A great and much needed article. Far too many think that pedestrians always
have the right-of-way, or that having the right-of-way is enough to keep them
safe.As my old drivers' ed teacher taught us so many years ago,
"It won't do you any good to be 'dead right.'"Drivers have got to put away the phones, take off the headphones, turn down
the radio, and actually focus on driving. This is doubly true in school zones,
residential areas, or anytime pedestrians are present. The years of
mandatory "double nickel" really degraded respect for speed limits. The
fact is, speed limits in residential and school zones are set at 20, 25, or 30
mph for good reason. Risk of collision goes up with higher speed and odds of
survival go way down, very quickly.Pedestrians and cyclists have got
to realize drivers cannot stop on a dime and cannot see beyond their headlights
at night. Cycling or walking in the lane on blind corners in canyons is
dangerous for everyone. Anyone who cannot maintain flow of traffic ought to
protect themselves by getting out of the traffic lane. No one wants
to see someone get hurt. Let's all do our part.
The photo of Brielle was horrifying.So glad she can still smile!I was hit by a car in a crosswalk, not even seriously injured, and I STILL get
panic attacks, years later.Be strong Brielle, you are awesome! (And you
have an awesome brother who watches out for you!)This article was very
informative, and much needed.I stress the part where it says "Forget
who’s right. Stay alive." That was part of my problem. I just
assumed the lady in the car saw me, and started out in the crosswalk. Not any
more! I check, and double check. Have actually avoided a few cars
whose drivers were not paying attention, so I consider the earlier accident a
blessing, as it make me be more cautious.Be safe out there!
I posted a really long comment on here that just disappeared?? I feel my comment
had a right to be over 150 characters long. But it gets deleted? Oh well,
I'll revise it. In response to Mcclark. This is my sister you are talking
about. She is reading all the comments because she is intrigued by what you guys
have to say. But I want to tell you how upset your comment made her. You need to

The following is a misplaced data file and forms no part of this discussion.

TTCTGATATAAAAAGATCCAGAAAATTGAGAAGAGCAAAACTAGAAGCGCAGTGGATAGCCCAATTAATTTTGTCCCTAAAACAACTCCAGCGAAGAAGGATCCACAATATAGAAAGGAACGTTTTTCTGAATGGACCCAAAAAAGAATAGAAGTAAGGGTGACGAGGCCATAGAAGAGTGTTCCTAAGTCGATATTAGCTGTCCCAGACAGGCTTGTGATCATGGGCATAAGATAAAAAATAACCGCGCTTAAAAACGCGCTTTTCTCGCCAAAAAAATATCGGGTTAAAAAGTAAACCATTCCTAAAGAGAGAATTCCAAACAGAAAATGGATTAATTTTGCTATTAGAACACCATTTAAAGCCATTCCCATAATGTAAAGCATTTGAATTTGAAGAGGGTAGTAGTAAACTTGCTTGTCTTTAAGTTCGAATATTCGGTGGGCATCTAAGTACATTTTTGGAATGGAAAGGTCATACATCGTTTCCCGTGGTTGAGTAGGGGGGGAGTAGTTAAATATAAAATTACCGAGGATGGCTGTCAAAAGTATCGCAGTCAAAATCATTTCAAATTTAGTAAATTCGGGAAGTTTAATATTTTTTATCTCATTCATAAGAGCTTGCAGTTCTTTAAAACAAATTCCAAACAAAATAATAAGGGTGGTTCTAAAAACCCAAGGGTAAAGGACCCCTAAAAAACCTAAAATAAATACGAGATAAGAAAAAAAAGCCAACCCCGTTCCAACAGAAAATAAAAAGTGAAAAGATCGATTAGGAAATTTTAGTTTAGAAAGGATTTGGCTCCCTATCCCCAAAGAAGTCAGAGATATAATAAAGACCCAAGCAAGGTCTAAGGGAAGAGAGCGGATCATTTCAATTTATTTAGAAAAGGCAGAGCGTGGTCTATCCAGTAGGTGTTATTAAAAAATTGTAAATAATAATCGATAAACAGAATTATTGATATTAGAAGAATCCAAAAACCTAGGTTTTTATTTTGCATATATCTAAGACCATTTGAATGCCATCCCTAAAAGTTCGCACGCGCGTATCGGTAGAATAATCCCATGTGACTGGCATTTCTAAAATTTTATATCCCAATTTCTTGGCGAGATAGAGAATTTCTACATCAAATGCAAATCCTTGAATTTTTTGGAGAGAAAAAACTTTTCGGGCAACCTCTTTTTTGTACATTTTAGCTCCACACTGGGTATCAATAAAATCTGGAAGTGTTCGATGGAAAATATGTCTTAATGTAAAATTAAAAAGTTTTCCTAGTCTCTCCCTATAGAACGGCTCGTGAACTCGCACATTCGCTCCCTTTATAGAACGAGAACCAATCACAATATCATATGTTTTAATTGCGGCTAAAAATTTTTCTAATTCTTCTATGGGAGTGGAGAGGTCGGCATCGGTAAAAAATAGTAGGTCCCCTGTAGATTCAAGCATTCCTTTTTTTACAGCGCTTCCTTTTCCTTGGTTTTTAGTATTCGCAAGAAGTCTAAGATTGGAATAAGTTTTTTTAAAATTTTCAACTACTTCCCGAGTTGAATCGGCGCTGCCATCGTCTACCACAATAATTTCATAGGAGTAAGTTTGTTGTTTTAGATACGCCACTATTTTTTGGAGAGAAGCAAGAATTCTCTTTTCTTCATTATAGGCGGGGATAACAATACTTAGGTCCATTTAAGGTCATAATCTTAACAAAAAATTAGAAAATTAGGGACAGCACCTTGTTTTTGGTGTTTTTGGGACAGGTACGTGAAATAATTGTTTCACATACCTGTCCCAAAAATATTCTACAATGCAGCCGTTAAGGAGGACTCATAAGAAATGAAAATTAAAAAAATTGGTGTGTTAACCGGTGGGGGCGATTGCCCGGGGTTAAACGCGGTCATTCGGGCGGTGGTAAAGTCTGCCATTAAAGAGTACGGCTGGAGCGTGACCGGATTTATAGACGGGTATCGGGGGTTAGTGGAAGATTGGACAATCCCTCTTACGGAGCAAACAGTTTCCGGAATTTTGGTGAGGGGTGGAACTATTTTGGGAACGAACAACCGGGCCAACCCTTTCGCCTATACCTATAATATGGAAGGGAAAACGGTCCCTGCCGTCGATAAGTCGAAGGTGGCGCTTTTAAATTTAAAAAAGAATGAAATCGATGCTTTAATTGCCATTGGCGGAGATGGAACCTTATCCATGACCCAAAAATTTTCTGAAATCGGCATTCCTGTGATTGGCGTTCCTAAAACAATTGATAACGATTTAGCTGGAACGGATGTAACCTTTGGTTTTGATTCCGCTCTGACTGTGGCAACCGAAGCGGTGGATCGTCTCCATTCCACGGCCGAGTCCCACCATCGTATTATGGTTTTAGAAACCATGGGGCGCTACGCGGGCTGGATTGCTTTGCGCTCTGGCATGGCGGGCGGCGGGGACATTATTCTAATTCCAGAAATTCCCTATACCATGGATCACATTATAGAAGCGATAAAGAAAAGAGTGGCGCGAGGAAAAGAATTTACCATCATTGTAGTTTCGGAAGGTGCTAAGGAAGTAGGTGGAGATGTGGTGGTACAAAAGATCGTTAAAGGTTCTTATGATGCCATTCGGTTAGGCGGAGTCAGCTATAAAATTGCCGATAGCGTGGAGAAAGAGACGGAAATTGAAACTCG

understand the trama this accident caused her. If you have no positive feedback
on this article, leave. Plain and simple.
Mcclark, take a minute to think about what you said. This is my little sister
you are talking about. I'm thankful that she is alive today. "Lord"
knows it could have been MUCH worse. But I want you to think before you type.
Brielle is reading all the comments because it means a lot to her that deseret
news felt she was important enough to have a story on here. The accident has
changed her life drastically. How would you feel if you had to go through this
at such a young age? Not too great huh. After she read your comment she came to
me crying. And I don't appreciate anyone making my sister cry. She did
everything in her power to not have gotten hit. It is not her fault the dumbnuck
driver thought it was a good idea to look backwards while driving forwards.
Paying attention is one of the easiest things to do while driving, yet people
can't seem to do it. Now if you're not going to post something
positive, get out of here.
I do a lot of walking, I dont trust anyone driving. All too often I see people
looking at the walk light and once it turns green off they go without looking to
see if a car is about to run them down. The article said the girl did everything
right. I disagree, the car did not come out of thin air. Just because it looks
OK to start does not mean stop looking for a car about to run you down as you
cross the street.
Great article. As a pedestrian, I always try to give cars the
opportunity to proceed before I do. At crosswalks and everywhere, I try to make
eye contact with the driver of a car crossing my path. It is incredibly
dangerous to go in front of a car if you don't know if the driver sees you,
regardless of whether you have the right of way as a pedestrian.
The video on reflection at night is very informative. Thank you. I
didn't realize that white clothing would not show up at night.Where
does a person buy reflective strips to put on clothing?
A majority of folks seem to believe that the law will be sufficient to protect
them. That is totally untrue. Ideally it would, but it is true that every law
is broken regularly. You have the fundamental responsibility for your personal
safety. This is so, whether it is traffic laws, protective orders, gun laws,
criminal laws, property laws, or any others.